State Sen. Elizabeth Steiner Hayward (D-Portland/Beaverton) introduced legislation last week to end the choice to opt out. She says she’s willing to buck her wealthy constituents.
“They need to be challenged,” Steiner Hayward tells WW. “I think people of more affluent lifestyles have been buffered from the effects of poor medical care. I’m a firm supporter of a healthy diet and a natural lifestyle. But none of those things will protect you from the measles.”
Senator Steiner Hayward has taken it a step further, referring to constituents who are sensitive to losing their medical freedom as “howlers.” This is a blatant attempt to paint the opposition to her bill as emotional and irrational (never mind that they put you in office):
Oregon Vaccine Exemption Data: Double-Counting, Unreliable, and Confusing
Fact: There are 23 vaccines that are required for children to attend school in Oregon. The parent of a child who has received 22 out of 23 vaccines has to sign an exemption for the 23rd shot, and their child is counted by the OHA as “exempt.” A parent whose child receives 0 out of 23 vaccines is also counted as exempt, as is a child who receives 12 out of 23 shots. Because shots are given as a series — for example, Oregon requires six separate DTaP shots — the data runs amok. Children who are mostly vaccinated are then misconstrued as “unvaccinated.”
There are a number of ways to support Fact #1. The first way is to look at the confusing form that has caused most of this misunderstanding. It’s a form that shows every shot and every shot within the series that every school-attending child in Oregon is required to receive. Numbers have been added in so you can easily see the number of shots recommended (23 as of 2015, a total number that has grown from 15 since 2000). The front of the form includes all the “mandatory” shots:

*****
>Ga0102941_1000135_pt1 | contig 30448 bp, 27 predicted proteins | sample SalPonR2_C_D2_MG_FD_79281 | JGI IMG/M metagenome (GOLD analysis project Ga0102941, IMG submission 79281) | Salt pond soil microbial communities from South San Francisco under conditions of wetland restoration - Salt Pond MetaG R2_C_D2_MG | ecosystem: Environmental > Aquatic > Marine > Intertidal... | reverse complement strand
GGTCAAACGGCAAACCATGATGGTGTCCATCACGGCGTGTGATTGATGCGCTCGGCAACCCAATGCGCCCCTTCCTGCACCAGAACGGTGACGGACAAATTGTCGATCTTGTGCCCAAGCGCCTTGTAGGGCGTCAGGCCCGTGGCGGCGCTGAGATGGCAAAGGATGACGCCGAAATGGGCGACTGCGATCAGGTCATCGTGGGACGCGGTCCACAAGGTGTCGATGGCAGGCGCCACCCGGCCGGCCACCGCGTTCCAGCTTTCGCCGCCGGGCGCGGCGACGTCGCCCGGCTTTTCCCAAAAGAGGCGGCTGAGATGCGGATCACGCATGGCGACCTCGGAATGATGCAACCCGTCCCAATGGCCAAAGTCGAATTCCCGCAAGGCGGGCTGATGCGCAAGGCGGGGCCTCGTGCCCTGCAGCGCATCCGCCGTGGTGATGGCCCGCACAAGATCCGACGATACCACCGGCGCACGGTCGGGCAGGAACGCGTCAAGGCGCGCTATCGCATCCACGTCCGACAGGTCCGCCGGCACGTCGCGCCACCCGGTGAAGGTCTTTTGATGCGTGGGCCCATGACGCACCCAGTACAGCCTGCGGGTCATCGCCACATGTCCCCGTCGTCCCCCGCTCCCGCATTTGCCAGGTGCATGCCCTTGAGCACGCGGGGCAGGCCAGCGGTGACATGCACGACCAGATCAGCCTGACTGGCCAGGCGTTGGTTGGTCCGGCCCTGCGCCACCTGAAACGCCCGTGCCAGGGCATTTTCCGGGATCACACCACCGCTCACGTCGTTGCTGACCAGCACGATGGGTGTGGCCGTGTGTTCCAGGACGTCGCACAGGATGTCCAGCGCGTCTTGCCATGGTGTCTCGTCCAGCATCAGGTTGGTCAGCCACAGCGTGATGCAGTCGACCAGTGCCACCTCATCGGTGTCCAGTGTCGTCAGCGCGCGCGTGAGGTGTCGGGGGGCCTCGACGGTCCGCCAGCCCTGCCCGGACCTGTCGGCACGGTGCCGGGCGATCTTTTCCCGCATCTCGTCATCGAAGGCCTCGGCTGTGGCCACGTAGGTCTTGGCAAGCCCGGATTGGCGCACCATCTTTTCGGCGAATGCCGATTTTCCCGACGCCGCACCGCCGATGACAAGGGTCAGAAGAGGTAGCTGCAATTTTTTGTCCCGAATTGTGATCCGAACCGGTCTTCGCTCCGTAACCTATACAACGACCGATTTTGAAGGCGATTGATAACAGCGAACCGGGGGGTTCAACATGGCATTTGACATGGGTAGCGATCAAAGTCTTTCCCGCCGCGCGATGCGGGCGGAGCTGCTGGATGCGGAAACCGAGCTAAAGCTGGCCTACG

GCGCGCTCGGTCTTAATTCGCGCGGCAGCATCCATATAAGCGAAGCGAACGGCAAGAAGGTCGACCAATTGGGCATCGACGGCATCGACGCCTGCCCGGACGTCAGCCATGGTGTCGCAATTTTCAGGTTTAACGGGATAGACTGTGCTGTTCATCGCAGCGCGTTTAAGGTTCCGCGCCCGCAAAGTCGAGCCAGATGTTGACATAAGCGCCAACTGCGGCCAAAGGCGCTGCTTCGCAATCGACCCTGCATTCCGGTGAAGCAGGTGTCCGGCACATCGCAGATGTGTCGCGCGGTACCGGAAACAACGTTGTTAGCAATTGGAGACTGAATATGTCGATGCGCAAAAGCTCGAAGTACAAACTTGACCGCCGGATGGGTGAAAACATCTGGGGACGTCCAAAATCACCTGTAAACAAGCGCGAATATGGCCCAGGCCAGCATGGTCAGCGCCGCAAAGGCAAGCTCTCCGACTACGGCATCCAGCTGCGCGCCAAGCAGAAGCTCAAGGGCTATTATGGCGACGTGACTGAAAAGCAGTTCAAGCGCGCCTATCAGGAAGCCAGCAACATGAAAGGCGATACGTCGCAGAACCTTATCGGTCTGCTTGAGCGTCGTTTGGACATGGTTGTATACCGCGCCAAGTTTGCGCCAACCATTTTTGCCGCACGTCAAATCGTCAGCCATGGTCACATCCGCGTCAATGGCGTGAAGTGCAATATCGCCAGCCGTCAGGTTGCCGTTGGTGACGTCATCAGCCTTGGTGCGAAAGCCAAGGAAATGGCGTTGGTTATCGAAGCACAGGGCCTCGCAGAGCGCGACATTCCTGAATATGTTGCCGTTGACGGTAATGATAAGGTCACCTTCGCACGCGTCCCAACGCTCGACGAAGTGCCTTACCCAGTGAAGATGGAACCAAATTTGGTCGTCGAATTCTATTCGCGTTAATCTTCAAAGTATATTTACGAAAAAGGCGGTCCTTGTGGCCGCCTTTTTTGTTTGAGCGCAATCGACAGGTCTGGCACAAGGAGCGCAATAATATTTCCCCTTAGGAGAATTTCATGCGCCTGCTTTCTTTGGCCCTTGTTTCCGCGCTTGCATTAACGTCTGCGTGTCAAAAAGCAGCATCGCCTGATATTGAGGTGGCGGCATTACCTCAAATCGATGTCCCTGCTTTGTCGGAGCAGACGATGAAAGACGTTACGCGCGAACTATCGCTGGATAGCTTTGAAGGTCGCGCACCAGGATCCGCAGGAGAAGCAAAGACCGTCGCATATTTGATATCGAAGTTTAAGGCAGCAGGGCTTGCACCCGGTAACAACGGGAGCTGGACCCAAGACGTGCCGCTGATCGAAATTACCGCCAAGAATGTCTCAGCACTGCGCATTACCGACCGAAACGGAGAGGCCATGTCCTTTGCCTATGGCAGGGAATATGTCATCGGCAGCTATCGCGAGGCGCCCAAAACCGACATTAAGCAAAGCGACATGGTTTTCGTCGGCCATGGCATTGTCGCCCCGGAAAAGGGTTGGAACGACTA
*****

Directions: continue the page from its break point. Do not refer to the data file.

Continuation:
As you see on the form above, there are 23 “required” shots for children to attend school in Oregon.
There’s an easy way to show all this by looking at four theoretical examples of how this form could be filled out:
Todd receives 100% of his shots — 23 out of 23 — and is therefore not captured as an exemption. The problem is that Vanessa, Sarah, and Lucas — one of whom received 21 out of 23 shots and one of whom received 20 out of 23 shots— are all classified by Oregon Health Authority as “exempt” and misclassified by proponents of SB442–3 as “unvaccinated.”
Vanessa and Sarah, like the overwhelming majority of children who are classified as “exempt,” are what makes the exemption data useless. Vanessa only missed her Varicella shot (chicken pox), so she would be captured in state and CDC data as “vaccinated” for DTaP, MMR, Polio, Hep B, etc. while also counted by Oregon Health Authority and proponents of SB442 as “exempt” and than further twisted into “unvaccinated.”
In short, she is double-counted.
Sarah is a similar case. Her parents skipped Hep B (because they learned no other country on Earth mandates Hep B for children not born to HepB-positive moms and felt the shot had more risks than benefits), but got every other vaccine. So she’s counted for getting DTaP, MMR, Polio, Hep A, etc. but also counted as “exempt” and then confused by some to also be “unvaccinated” which she most assuredly is not.
(Of the three authors of this articles, all three of us have children who are selectively vaccinated and counted by the OHA as “exempt” and referred to by SB442 proponents incorrectly as “unvaccinated.”)